Of course, today under "one person one vote," such a monstrosity of redistricting would be unacceptable, but back then proportionate representation was a doctrine which had not yet become law.
Since Whitten brought with him a big majority of eligible voters from his mostly white district, while Smith had mostly non-voting blacks in his district, the outcome of that confrontation was a foregone conclusion.
No matter that Smith had gained substantial status as an authority on flood control as well as the farm program, white voters in large numbers abandoned him to vote for the more conservative Whitten, then a staunch foe of civil rights, the national Democratic leadership, and John Kennedy. Poetically, in later years, Whitten would become part of the Democratic Party leadership in Congress, and back what most Mississippians regarded as "liberal" legislation.
Kennedy did not forget his friend, Smith. He appointed him on the three-member Tennessee Valley Authority, the first Mississippian to serve on the board of that Roosevelt-era program, which brought remarkable economic and social progress to vast impoverished areas of the South.
For a decade Smith helped shape TVA policies, especially affecting the environment. After his TVA years he shared much of his knowledge and expertise as a part-time professor at several southern institutions of higher learning. Returning to Mississippi, he became an aide to Gov. William Winter in 1980.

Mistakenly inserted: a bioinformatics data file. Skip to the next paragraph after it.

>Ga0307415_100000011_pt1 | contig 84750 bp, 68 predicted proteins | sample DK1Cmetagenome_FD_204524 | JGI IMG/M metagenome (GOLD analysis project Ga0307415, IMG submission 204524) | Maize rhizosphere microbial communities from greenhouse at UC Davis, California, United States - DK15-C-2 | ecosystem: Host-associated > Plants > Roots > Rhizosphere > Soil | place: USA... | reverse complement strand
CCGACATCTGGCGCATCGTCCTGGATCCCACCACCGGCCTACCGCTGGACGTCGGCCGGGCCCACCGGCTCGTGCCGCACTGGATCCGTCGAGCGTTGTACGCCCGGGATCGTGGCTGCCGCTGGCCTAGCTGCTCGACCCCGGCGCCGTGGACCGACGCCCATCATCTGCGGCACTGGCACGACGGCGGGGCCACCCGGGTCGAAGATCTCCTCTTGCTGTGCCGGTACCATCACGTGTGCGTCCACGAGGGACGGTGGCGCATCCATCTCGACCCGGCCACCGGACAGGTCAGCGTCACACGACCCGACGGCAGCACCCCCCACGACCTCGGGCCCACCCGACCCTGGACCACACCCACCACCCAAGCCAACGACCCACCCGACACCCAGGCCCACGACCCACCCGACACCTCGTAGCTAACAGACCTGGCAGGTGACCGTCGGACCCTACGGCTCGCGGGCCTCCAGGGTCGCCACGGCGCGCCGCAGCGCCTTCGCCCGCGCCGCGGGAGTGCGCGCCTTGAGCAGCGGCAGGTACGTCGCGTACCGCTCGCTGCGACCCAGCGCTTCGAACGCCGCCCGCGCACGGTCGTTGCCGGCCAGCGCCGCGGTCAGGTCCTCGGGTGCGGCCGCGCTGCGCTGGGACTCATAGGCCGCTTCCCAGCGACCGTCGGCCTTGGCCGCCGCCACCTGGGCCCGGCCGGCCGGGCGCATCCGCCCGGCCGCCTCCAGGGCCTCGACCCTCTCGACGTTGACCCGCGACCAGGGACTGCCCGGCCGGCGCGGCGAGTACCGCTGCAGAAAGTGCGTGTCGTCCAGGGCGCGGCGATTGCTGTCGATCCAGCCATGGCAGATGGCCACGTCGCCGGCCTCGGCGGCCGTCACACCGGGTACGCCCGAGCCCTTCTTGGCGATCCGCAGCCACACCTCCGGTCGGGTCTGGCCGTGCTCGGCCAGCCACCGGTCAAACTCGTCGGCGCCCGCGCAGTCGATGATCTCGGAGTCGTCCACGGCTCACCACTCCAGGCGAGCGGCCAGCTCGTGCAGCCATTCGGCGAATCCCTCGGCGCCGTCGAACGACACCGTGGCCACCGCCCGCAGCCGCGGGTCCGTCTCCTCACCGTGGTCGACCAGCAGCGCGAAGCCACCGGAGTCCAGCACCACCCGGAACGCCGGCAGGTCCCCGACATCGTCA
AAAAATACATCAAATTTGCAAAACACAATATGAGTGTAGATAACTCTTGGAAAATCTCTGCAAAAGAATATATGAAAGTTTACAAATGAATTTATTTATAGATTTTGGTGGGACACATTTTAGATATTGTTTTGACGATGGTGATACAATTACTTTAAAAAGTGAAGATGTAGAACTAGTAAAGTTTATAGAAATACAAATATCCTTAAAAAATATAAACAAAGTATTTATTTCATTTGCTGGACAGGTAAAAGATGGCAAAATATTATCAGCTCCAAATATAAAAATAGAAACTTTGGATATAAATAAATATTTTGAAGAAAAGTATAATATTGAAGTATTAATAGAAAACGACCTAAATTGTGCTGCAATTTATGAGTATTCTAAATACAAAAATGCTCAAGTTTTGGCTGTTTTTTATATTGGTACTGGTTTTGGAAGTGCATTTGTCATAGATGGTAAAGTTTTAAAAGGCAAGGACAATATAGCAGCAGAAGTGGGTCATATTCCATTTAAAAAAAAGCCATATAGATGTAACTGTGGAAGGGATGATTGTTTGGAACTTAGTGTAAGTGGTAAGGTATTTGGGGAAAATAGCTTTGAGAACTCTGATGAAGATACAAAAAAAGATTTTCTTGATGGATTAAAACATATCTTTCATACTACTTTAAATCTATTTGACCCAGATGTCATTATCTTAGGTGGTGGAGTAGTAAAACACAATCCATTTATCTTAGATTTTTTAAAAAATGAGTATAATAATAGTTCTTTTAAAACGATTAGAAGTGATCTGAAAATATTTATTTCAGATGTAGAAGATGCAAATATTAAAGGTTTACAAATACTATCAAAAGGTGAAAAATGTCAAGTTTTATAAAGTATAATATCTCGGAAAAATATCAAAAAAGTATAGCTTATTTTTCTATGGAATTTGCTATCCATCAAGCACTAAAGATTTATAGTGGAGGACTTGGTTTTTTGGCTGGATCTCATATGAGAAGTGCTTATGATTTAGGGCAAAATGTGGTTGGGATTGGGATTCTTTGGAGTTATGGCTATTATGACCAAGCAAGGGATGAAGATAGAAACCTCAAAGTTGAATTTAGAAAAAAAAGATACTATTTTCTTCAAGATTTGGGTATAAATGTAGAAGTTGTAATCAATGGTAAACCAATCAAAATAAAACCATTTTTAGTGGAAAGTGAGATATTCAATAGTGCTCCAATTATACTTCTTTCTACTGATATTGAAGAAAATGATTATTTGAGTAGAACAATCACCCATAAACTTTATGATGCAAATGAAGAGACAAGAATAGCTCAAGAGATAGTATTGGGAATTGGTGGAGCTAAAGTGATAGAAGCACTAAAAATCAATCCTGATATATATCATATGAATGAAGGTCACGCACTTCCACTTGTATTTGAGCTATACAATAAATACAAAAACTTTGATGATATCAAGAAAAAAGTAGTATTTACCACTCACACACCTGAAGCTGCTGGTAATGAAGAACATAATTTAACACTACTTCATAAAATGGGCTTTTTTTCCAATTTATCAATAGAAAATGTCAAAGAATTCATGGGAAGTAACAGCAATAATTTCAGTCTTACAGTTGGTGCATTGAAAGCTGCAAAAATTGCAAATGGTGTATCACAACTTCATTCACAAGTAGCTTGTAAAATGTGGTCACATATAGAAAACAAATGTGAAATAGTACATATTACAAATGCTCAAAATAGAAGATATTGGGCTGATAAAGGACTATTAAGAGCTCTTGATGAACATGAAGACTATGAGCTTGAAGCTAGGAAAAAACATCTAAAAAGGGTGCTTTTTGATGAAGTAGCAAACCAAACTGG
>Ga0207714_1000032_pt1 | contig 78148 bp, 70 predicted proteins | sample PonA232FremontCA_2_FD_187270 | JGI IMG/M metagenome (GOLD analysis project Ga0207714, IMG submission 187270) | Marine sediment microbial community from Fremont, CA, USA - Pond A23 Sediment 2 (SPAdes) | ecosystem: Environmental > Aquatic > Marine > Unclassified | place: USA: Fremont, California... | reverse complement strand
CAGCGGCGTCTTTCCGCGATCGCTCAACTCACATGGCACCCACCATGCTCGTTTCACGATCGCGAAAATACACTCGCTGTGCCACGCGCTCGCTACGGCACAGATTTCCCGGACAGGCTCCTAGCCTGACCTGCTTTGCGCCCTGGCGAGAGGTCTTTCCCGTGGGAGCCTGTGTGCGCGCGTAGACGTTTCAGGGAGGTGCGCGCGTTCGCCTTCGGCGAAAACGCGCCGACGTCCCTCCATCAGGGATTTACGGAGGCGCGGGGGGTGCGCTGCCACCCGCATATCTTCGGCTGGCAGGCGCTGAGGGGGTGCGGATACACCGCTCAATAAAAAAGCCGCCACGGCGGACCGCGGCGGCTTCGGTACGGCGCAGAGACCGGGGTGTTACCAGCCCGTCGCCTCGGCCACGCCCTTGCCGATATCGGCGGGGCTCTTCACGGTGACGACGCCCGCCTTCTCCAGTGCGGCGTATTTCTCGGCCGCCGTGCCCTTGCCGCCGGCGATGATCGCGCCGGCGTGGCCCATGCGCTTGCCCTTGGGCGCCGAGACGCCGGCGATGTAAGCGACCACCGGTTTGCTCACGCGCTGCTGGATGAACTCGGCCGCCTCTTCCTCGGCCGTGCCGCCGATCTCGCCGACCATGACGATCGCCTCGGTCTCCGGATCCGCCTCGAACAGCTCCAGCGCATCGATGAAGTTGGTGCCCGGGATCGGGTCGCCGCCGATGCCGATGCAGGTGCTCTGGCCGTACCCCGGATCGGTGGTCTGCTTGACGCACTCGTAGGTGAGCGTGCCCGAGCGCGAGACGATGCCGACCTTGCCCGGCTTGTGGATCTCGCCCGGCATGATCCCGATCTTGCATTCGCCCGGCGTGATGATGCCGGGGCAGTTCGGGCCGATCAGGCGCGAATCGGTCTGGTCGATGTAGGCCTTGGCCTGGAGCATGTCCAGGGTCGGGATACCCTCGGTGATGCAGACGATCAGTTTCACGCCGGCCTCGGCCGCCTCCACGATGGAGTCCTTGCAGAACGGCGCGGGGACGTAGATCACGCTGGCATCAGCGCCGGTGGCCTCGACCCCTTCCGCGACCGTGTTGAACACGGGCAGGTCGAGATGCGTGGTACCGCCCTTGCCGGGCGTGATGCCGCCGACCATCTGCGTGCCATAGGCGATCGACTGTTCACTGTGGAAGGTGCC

To characterize Frank's life as essentially in the political arena is not to capture the total character and talents of this wise, gentle man. At heart he was not a politician but a historian and writer.
In all, he produced four books including a history of the Yazoo River Valley. His best remembered book is "Congressman From Mississippi," which he wrote after his career in Congress had ended. In it, he reveals the intimate struggle of a moderate Southern politician trying to steer his course against a heavy tide of racism.
Veteran Washington journalist Edward P. Morgan described Smith as "a breath of fresh air out of a political swamp." In "Congressman" Smith relates how in the 1962 election many of his friends urged him to break with the Kennedy's or he would lose. To do that, he wrote, "never occurred to me."
It was Frank who introduced me to John Kennedy, and as a result, to recieve an inscribed copy of Kennedy's Pulitzer Prize-winning book, "Profiles In Courage," after the 1956 Democratic national convention. Unforgettable was when Kennedy, still a Massachusetts senator, came down to Jackson in 1957 at Smith's urging to speak before a Mississippi Young Democrats dinner at the old Heidelberg Hotel.
As a pre-dinner reception on the Heidelberg Roof was ending, Smith steered Kennedy over to join me and my wife as we were leaving the room to head downstairs for the dinner. Those happy moments in company with the smiling Irishman who would become the nation's next president are forever etched in our memories.
Doubtless, to those selected courageous public figures who Kennedy called "Profiles In Courage," should be added the name of Frank Ellis Smith.
Bill Minor is a syndicated columnist who has covered Mississippi politics for 50 years.